Secondary electrons (SE) imaging in Scanning Electron Microscope (SEM) is a very versatile and powerful technique to unveil the morphology and surface topology of materials and systems, over a wide range of view fields and down to the nanoscale. Actually, the SE emission yield and image contrast strongly depend on local values of the work function at material surface. In turn, work function not only depends on material composition, but also on local electric field distribution at surface. In this way, SEM imaging is a means for 2D mapping of surface voltage and charge distributions [1,2], in case morphology-related SE contrast is either negligible or it may be decoupled from charge effects.
Optical absorption is known to excite photovoltage distributions at semiconductor and insulator surfaces. In principle, therefore, SEM can also be a contactless means to probe photovoltages in shallow layers, by coupling an optical pump beam inside the analysis chamber. Optically excited charge distributions act to modify electrical potentials at surface proximity, which in turn affect the collection of SE contrast signal.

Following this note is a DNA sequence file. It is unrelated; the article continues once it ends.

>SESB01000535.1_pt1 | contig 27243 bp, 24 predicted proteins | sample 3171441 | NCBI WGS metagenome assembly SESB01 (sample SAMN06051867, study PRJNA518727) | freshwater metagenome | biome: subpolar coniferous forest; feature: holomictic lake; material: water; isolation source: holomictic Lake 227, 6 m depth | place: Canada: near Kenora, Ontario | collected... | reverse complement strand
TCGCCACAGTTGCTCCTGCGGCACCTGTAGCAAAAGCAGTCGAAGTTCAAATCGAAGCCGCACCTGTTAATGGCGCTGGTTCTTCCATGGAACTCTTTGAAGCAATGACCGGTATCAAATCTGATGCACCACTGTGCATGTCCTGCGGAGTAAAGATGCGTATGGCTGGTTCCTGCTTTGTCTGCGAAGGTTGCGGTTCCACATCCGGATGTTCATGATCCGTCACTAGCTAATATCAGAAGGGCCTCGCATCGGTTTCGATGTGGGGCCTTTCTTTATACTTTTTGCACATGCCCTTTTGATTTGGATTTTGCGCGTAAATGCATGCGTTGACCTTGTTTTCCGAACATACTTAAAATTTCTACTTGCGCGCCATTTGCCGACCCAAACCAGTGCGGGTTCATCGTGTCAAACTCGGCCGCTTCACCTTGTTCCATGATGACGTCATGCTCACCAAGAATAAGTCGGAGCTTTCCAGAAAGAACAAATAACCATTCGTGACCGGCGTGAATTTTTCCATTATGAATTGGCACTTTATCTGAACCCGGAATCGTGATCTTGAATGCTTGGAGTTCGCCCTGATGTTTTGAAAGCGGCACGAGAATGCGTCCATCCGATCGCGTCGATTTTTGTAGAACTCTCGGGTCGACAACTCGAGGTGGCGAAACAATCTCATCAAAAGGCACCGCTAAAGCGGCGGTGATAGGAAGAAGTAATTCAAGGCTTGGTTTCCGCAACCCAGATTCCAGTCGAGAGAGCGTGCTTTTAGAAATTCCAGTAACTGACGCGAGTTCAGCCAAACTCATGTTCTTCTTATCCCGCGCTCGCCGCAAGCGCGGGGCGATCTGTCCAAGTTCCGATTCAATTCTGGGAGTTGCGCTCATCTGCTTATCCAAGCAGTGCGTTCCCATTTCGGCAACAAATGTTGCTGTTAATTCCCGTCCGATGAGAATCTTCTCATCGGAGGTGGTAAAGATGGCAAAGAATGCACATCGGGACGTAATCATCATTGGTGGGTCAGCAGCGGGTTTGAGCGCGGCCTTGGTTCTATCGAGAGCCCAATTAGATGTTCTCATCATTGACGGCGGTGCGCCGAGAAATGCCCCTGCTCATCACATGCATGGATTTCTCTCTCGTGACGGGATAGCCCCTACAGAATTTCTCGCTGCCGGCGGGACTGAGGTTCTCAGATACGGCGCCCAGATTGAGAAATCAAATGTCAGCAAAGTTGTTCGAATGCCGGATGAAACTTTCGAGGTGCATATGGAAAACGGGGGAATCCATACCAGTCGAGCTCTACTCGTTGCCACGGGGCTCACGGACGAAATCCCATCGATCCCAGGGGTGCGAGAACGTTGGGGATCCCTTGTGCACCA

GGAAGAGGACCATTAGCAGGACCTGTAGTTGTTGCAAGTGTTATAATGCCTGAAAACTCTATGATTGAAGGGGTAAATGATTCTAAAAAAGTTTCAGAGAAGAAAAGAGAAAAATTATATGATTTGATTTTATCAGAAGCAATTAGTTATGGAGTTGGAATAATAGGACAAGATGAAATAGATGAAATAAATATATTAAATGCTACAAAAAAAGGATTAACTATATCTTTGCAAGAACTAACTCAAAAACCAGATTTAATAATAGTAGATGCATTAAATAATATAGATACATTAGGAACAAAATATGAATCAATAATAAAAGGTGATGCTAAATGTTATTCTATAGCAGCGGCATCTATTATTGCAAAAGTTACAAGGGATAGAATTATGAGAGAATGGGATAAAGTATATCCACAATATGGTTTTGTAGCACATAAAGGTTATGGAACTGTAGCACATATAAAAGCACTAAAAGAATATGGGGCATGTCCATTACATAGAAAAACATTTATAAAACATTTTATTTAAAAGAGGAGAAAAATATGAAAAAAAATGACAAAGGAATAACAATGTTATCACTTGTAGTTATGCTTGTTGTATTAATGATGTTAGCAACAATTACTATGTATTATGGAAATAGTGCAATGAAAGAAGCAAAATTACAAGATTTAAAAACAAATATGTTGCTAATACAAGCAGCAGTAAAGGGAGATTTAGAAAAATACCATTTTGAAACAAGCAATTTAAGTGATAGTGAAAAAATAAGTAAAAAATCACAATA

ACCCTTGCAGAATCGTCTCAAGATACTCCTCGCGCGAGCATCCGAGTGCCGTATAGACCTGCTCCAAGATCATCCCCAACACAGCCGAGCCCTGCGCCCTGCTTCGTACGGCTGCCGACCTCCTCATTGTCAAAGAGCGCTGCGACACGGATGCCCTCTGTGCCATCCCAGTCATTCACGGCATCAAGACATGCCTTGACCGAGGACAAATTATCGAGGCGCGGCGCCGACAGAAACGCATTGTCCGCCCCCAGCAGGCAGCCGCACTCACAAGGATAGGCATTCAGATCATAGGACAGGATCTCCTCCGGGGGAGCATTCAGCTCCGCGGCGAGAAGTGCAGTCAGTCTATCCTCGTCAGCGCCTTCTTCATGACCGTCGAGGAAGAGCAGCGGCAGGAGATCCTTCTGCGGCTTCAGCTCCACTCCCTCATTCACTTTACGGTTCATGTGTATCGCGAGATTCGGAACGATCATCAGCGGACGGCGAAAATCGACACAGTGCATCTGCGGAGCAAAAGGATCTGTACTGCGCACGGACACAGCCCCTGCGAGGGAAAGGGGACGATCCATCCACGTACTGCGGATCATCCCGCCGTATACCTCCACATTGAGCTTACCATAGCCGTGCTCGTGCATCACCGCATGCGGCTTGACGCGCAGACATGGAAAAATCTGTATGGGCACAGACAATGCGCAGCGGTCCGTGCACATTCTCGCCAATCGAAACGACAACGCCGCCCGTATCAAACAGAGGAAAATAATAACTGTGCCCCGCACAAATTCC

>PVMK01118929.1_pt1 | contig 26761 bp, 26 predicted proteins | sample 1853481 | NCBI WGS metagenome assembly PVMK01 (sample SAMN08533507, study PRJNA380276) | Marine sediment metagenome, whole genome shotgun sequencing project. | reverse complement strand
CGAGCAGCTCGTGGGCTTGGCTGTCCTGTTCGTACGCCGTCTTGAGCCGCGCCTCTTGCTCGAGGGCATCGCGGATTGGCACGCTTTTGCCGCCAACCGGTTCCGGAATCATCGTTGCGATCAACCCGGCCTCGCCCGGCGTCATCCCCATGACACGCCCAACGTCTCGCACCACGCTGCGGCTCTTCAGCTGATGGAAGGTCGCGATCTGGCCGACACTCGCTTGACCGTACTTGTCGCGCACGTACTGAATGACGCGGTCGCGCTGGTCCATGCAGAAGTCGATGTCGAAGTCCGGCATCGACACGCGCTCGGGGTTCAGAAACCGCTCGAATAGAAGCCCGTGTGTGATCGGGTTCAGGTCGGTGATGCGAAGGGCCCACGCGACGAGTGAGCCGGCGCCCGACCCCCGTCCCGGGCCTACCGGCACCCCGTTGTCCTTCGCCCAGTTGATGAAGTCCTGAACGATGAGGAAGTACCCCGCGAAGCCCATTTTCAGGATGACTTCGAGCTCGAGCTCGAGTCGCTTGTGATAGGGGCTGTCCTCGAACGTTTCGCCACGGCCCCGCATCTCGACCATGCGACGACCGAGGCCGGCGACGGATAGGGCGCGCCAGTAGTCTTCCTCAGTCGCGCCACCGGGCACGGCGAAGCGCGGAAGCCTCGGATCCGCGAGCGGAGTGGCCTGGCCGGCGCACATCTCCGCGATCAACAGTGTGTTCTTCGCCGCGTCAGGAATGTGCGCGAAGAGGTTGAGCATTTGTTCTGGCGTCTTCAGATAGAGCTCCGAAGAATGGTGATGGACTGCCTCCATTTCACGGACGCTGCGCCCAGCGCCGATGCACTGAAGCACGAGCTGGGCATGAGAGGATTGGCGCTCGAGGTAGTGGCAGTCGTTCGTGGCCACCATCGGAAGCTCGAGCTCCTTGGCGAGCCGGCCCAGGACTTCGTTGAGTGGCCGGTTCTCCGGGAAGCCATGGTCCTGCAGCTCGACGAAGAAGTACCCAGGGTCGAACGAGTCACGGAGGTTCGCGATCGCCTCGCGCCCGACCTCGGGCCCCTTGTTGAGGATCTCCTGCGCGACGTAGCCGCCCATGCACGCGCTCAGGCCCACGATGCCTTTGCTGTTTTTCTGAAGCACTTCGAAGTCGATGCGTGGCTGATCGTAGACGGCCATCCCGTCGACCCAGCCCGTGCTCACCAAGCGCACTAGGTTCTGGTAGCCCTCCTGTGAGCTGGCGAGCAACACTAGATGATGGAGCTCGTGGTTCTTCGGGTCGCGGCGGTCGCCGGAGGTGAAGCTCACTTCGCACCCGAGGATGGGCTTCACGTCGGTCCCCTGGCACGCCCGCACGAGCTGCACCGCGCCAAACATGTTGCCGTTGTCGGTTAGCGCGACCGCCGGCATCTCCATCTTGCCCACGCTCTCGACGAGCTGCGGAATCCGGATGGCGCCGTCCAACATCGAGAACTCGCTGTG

Dynamically evolving phenomena can be probed by standard sampling of the photoexcited SE contrast over time. As for optically induced phenomena evolving on faster time scales (up to the kHz range), these can be accessed by using modulated optical and electron beams, properly synchronized.
We report on the assembling of laser-assisted dynamic SEM apparatus and on the imaging of evolving surface photovoltages in semiconducting methylammonium lead tri-iodede (MaPbI3) perovskites,an emerging material in hybrid-organic photovoltaics.
Our experiments show the generation of a local field due to laser pumping in the visible region, revealed by an evolution in the SE contrast map.
These results are consistent with the photo activation and dynamics of trap states inside the material band gap3. A spectral dependence of the contrast signal on the choice of optical pumping wavelength is noticed. The SE contrast distribution evolves on the second time scale. However, under the high vacuum conditions – as those in the SEM chamber- we observe a permanence of the local field up to several hours.
 J. Cazaux, “Calculated effects of work function changes on the dispersion of secondary electron emission data: Application for Al and Si and related elements”, J. Appl.Phys.110, 024906 (2011);
 L. Xu et al., “Secondary Electron Microscopy Dopant Contrast Image (SEMDCI) for Laser Doping”, IEEE J.PHOTOVOLTAICS, 3, 762, (2013)
 Motti, S. G. , et al. Photoinduced Emissive Trap States in Lead Halide Perovskite Semiconductors, ACS Energy Lett. 2016, 1, 726−730, DOI: 10.1021/acsenergylett.6b00355